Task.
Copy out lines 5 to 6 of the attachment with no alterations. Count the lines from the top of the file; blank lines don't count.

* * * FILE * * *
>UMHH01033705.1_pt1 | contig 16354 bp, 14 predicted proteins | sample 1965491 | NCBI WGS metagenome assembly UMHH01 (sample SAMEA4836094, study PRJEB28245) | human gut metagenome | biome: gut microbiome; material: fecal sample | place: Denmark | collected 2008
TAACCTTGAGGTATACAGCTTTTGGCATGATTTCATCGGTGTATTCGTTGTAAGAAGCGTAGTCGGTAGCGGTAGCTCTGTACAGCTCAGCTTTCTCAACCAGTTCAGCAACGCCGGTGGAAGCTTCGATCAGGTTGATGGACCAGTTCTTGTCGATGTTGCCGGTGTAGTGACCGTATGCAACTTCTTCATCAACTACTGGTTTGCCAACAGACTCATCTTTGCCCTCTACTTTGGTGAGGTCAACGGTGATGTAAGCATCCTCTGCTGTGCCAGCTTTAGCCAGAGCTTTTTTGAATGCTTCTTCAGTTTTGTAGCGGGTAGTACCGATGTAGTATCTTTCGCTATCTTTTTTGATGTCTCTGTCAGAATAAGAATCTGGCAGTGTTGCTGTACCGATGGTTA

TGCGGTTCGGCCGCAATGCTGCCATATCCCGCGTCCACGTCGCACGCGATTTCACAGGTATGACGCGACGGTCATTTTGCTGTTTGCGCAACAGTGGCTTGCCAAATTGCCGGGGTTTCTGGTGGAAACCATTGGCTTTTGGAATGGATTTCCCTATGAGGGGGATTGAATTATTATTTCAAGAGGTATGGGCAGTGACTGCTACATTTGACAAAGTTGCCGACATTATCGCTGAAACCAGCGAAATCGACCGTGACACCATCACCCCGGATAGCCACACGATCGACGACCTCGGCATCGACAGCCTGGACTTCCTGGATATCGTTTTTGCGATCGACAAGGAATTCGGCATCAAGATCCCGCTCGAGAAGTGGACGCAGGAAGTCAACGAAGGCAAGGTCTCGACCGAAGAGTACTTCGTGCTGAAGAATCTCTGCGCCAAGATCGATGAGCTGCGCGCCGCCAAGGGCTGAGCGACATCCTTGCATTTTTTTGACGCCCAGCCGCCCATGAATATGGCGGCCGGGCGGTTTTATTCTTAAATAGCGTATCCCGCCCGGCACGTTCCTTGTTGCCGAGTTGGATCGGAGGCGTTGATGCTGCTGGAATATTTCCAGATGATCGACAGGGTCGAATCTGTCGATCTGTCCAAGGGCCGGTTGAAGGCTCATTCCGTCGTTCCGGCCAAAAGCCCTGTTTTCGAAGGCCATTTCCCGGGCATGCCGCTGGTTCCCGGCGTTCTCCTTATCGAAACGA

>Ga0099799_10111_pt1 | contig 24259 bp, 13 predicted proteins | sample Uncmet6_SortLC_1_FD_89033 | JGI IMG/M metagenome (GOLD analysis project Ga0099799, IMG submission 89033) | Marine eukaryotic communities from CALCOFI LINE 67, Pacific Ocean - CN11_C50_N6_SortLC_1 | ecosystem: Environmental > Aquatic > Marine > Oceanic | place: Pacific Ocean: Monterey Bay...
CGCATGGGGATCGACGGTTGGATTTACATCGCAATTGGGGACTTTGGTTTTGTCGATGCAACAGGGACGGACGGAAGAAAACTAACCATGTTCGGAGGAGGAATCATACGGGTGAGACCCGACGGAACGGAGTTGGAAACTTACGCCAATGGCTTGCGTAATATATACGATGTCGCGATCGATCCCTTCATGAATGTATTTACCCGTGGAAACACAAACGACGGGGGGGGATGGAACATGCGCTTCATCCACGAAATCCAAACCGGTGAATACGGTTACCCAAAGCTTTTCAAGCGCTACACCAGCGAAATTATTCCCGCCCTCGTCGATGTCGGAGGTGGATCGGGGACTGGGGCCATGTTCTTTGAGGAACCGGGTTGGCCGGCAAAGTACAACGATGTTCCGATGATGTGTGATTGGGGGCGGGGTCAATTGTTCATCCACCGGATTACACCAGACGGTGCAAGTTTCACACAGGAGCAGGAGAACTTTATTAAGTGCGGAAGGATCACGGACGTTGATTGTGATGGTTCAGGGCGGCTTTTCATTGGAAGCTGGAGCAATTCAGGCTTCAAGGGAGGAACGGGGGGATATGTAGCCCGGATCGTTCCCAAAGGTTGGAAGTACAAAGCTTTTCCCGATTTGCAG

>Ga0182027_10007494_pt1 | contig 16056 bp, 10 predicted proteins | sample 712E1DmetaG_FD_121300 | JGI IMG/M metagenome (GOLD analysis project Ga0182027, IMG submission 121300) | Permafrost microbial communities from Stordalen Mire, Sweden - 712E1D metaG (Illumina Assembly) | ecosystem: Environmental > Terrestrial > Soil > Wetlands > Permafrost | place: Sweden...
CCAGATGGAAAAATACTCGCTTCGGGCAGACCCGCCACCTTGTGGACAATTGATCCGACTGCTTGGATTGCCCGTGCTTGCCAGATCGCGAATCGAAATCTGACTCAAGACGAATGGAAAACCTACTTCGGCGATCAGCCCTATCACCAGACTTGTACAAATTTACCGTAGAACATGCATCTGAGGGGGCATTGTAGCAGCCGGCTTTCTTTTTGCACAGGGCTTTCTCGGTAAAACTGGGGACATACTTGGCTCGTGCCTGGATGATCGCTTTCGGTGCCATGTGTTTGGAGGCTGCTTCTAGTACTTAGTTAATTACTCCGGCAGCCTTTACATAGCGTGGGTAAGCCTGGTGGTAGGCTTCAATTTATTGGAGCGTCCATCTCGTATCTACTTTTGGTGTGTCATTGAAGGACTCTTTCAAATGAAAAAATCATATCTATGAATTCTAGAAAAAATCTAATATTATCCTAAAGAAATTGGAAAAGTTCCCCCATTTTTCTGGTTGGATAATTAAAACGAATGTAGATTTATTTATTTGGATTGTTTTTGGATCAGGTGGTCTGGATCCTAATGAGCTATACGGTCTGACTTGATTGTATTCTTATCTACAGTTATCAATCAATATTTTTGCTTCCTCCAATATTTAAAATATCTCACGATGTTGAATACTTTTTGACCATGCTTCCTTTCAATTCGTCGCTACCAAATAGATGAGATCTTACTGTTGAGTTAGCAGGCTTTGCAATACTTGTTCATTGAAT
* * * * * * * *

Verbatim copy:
CGCATGGGGATCGACGGTTGGATTTACATCGCAATTGGGGACTTTGGTTTTGTCGATGCAACAGGGACGGACGGAAGAAAACTAACCATGTTCGGAGGAGGAATCATACGGGTGAGACCCGACGGAACGGAGTTGGAAACTTACGCCAATGGCTTGCGTAATATATACGATGTCGCGATCGATCCCTTCATGAATGTATTTACCCGTGGAAACACAAACGACGGGGGGGGATGGAACATGCGCTTCATCCACGAAATCCAAACCGGTGAATACGGTTACCCAAAGCTTTTCAAGCGCTACACCAGCGAAATTATTCCCGCCCTCGTCGATGTCGGAGGTGGATCGGGGACTGGGGCCATGTTCTTTGAGGAACCGGGTTGGCCGGCAAAGTACAACGATGTTCCGATGATGTGTGATTGGGGGCGGGGTCAATTGTTCATCCACCGGATTACACCAGACGGTGCAAGTTTCACACAGGAGCAGGAGAACTTTATTAAGTGCGGAAGGATCACGGACGTTGATTGTGATGGTTCAGGGCGGCTTTTCATTGGAAGCTGGAGCAATTCAGGCTTCAAGGGAGGAACGGGGGGATATGTAGCCCGGATCGTTCCCAAAGGTTGGAAGTACAAAGCTTTTCCCGATTTGCAG

>Ga0182027_10007494_pt1 | contig 16056 bp, 10 predicted proteins | sample 712E1DmetaG_FD_121300 | JGI IMG/M metagenome (GOLD analysis project Ga0182027, IMG submission 121300) | Permafrost microbial communities from Stordalen Mire, Sweden - 712E1D metaG (Illumina Assembly) | ecosystem: Environmental > Terrestrial > Soil > Wetlands > Permafrost | place: Sweden...